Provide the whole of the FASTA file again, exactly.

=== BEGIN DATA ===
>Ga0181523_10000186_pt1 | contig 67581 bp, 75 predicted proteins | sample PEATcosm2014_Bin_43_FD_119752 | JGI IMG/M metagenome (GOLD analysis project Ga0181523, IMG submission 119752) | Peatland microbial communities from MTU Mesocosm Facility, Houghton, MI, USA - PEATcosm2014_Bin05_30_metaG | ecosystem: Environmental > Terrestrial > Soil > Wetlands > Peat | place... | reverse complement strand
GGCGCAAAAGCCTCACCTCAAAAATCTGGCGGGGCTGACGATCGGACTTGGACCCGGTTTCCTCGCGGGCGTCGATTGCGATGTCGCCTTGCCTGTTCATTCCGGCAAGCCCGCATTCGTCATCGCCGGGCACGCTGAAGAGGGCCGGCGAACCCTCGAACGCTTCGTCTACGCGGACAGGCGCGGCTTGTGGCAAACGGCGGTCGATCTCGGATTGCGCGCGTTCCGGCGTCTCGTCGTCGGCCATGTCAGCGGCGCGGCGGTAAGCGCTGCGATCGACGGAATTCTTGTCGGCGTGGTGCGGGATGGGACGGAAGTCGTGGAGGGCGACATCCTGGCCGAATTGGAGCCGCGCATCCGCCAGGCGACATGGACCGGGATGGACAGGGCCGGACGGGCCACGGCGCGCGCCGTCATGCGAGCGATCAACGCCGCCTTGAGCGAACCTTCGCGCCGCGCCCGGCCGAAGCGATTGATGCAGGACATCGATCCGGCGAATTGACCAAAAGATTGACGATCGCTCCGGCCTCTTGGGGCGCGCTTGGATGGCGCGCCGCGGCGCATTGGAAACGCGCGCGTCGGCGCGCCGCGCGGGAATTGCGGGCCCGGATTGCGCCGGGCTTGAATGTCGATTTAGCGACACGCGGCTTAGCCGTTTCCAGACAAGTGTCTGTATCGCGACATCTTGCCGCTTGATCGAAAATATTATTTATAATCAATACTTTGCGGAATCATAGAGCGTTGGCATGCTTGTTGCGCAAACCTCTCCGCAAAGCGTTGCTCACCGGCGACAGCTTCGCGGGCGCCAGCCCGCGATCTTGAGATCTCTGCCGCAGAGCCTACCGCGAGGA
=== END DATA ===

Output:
>Ga0181523_10000186_pt1 | contig 67581 bp, 75 predicted proteins | sample PEATcosm2014_Bin_43_FD_119752 | JGI IMG/M metagenome (GOLD analysis project Ga0181523, IMG submission 119752) | Peatland microbial communities from MTU Mesocosm Facility, Houghton, MI, USA - PEATcosm2014_Bin05_30_metaG | ecosystem: Environmental > Terrestrial > Soil > Wetlands > Peat | place... | reverse complement strand
GGCGCAAAAGCCTCACCTCAAAAATCTGGCGGGGCTGACGATCGGACTTGGACCCGGTTTCCTCGCGGGCGTCGATTGCGATGTCGCCTTGCCTGTTCATTCCGGCAAGCCCGCATTCGTCATCGCCGGGCACGCTGAAGAGGGCCGGCGAACCCTCGAACGCTTCGTCTACGCGGACAGGCGCGGCTTGTGGCAAACGGCGGTCGATCTCGGATTGCGCGCGTTCCGGCGTCTCGTCGTCGGCCATGTCAGCGGCGCGGCGGTAAGCGCTGCGATCGACGGAATTCTTGTCGGCGTGGTGCGGGATGGGACGGAAGTCGTGGAGGGCGACATCCTGGCCGAATTGGAGCCGCGCATCCGCCAGGCGACATGGACCGGGATGGACAGGGCCGGACGGGCCACGGCGCGCGCCGTCATGCGAGCGATCAACGCCGCCTTGAGCGAACCTTCGCGCCGCGCCCGGCCGAAGCGATTGATGCAGGACATCGATCCGGCGAATTGACCAAAAGATTGACGATCGCTCCGGCCTCTTGGGGCGCGCTTGGATGGCGCGCCGCGGCGCATTGGAAACGCGCGCGTCGGCGCGCCGCGCGGGAATTGCGGGCCCGGATTGCGCCGGGCTTGAATGTCGATTTAGCGACACGCGGCTTAGCCGTTTCCAGACAAGTGTCTGTATCGCGACATCTTGCCGCTTGATCGAAAATATTATTTATAATCAATACTTTGCGGAATCATAGAGCGTTGGCATGCTTGTTGCGCAAACCTCTCCGCAAAGCGTTGCTCACCGGCGACAGCTTCGCGGGCGCCAGCCCGCGATCTTGAGATCTCTGCCGCAGAGCCTACCGCGAGGA